School of Humanities and Cultural Studies

Bachelor of Arts in Latin

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Why Choose Latin?

  • To study intensively the Latin language
  • To learn about the history and culture of ancient Rome
  • To read ancient Roman literature
  • To develop the skills of critical thinking and effective writing employers demand.
  • To improve research skills.
  • To prepare for graduate school in Classics, or to teach Latin


The Latin major, like the classical languages and literature major, is great preparation for a variety of interesting and profitable careers. For more information, see Careers for Classicists

View the Latin program profile for sample occupations, average salary, and employment projections.

Latin Licensure

If you are interested in teaching Latin on the K-12 level, Wright State offers a degree program that provides the necessary training and credentials. You can major in Latin, complete the necessary teacher education courses simultaneously, and graduate fully prepared for the job market.

For more information on the Latin licensure program, contact Dr. Jeannette Marchand. and check out the requirements.

Real-World Experience

Latin majors are encouraged to enhance their programs of study by pursuing opportunities for experiential learning, such as the following:

Academics and Curriculum

The Latin major allows you to focus primarily on the study of Latin and the literature and culture of ancient Rome. You will take 7 semesters of Latin. Additional electives cover a diverse range of subjects relating to the study of the classical world, including ancient history, art history and archeology, literature, mythology, and other specialized subjects.

  • Wright State Core: The Wright State Core includes three classes that provide students with a foundation for future study in Classics. All of these courses are recommended for Latin students:
    • Introduction to Greek and Roman Culture (CLS 1500) provides an overview of Greek and Roman history and culture. Fulfills the History requirement in the Core curriculum (Area 3).
    • Introduction to Classical Mythology (CLS 1600) provides an overview of Greek and Roman Mythology. Fulfills the Arts and Humanities requirement in the Core curriculum (Area 4).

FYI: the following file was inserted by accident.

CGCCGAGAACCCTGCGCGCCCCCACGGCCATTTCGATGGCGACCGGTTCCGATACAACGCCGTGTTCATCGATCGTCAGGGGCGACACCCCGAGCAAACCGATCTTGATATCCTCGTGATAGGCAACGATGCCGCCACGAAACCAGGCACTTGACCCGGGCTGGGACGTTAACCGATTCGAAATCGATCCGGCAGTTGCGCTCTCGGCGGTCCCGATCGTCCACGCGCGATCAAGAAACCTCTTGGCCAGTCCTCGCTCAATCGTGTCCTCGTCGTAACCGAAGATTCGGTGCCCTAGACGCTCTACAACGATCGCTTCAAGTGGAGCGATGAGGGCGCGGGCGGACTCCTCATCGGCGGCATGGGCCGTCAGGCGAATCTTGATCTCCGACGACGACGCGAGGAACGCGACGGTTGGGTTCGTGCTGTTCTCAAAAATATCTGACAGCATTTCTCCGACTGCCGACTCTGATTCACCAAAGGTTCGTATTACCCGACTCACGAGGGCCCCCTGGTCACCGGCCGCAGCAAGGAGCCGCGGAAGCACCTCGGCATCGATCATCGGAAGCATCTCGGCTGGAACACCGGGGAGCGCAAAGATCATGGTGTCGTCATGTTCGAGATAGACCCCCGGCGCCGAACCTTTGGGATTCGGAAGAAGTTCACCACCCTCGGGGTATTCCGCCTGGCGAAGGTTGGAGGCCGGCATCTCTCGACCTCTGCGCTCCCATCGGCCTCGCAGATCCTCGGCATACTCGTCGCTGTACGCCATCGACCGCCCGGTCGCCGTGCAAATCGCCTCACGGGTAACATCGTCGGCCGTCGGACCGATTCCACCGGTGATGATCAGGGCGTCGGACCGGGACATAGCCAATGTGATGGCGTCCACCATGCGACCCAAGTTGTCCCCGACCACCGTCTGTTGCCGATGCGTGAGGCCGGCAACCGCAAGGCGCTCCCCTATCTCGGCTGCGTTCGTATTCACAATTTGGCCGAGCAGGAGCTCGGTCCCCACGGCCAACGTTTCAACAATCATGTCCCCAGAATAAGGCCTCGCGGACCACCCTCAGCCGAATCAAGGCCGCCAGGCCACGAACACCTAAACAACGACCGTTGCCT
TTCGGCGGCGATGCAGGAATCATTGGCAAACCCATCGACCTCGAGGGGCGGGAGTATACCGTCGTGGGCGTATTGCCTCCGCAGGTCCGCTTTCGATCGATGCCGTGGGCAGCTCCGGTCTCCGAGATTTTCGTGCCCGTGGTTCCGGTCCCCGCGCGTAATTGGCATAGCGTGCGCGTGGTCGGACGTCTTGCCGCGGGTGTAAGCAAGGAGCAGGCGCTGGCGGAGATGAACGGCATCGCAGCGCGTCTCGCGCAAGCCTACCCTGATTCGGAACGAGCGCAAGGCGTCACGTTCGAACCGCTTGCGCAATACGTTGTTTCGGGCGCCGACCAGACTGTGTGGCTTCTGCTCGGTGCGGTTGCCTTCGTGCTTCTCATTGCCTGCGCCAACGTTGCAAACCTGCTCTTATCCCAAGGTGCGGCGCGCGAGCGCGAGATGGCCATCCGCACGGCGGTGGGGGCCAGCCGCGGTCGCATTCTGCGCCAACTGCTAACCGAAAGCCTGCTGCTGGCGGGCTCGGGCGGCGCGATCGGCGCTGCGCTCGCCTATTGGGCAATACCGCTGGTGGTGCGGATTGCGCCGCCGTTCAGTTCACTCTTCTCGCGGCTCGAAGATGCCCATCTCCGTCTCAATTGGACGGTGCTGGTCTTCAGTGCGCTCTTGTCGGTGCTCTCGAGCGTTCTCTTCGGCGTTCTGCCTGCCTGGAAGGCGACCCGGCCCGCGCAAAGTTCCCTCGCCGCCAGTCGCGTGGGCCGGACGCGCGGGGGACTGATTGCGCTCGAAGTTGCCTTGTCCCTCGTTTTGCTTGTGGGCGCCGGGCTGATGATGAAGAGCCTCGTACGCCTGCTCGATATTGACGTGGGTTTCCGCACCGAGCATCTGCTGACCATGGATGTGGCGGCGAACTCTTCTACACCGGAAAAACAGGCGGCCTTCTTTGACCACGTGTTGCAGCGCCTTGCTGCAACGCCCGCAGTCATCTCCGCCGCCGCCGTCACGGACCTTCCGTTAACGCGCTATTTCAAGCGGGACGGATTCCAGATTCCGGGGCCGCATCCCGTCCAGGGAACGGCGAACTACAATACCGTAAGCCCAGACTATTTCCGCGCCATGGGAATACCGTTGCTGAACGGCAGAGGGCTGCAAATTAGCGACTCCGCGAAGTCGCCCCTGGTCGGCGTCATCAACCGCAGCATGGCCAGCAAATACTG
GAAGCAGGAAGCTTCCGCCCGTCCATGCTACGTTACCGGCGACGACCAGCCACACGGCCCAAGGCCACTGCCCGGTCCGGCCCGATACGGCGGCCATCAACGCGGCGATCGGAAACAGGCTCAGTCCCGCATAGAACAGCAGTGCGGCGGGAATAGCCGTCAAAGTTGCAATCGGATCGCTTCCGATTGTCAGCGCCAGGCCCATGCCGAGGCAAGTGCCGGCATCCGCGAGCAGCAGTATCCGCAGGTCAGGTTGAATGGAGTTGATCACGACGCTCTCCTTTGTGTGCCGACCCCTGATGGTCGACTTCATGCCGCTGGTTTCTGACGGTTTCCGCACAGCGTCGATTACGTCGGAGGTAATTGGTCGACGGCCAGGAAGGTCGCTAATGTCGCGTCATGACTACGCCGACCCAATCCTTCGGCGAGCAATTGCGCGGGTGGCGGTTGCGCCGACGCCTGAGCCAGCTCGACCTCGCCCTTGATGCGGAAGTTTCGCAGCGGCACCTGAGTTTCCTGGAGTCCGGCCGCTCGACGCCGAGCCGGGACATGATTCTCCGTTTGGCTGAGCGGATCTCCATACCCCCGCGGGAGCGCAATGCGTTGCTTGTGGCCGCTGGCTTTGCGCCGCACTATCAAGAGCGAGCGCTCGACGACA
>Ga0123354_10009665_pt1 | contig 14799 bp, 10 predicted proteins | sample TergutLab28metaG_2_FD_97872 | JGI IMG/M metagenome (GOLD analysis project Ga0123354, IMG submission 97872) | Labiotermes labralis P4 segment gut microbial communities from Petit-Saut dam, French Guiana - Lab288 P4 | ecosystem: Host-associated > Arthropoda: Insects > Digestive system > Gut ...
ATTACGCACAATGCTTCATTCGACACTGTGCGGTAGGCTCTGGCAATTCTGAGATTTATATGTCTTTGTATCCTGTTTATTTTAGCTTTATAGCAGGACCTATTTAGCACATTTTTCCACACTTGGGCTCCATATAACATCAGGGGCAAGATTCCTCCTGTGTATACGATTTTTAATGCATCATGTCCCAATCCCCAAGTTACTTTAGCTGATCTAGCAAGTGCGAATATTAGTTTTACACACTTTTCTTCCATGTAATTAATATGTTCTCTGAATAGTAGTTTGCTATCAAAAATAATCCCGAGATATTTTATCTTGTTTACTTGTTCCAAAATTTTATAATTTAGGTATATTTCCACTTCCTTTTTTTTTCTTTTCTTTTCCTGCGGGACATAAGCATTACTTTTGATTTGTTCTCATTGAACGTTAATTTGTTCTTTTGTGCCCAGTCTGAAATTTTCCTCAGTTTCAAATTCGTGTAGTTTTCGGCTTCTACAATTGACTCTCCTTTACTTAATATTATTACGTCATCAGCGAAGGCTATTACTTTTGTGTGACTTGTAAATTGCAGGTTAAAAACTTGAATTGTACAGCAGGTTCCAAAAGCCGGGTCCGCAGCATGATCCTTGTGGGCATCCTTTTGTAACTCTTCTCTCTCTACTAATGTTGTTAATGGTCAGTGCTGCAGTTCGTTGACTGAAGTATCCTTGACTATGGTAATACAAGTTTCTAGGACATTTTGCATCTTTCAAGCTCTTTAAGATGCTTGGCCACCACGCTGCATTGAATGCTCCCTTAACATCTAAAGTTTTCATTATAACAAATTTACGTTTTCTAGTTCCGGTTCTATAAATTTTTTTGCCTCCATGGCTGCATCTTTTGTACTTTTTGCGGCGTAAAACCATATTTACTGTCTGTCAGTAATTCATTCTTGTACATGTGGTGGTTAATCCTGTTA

• Great Books (CLS 2040) introduces students to a sample of literature from ancient Greece and Rome. Fulfills Arts and Humanities requirement in the Core curriculum (Area 4 IW)
  • Foreign Language: Students majoring in departments in the College of Liberal Arts must take one foreign language through the 2020 level. The language courses required of all Latin Majors fulfill this foreign language requirement.
  • Classics Electives: Language courses beyond the required 3 ½ years may be used as electives.
  • Capstone Project: All Latin majors must complete a capstone project (CLS 4100) during either their junior or senior years. Students work closely with a professor on an advanced research project, in conjunction with enrollment in an upper-level Classics course. Students completing a departmental Honors project may substitute 3 hours of CLS 4970 for CLS 4100.

View Bachelor of Arts in Latin program information and requirements in the Academic Catalog.

Latin Course Descriptions


  • New students: Review the college admission requirements and complete the admission application. Identify that you will be majoring in classical languages and cultures.
  • Transfer students: Contact the Transfer Admissions Office, as well as Dr. Jeannette Marchand, to explore how this major can work for you.
  • Current students: If you wish to change majors, go to the WINGS Express major/minor change request form and change your major. If you are an undecided/exploratory student, talk to Dr. Jeannette Marchand, to learn how this major can work for you.


Take the Next Step

Finding the right college means finding the right fit. See all that the College of Liberal Arts has to offer by visiting campus.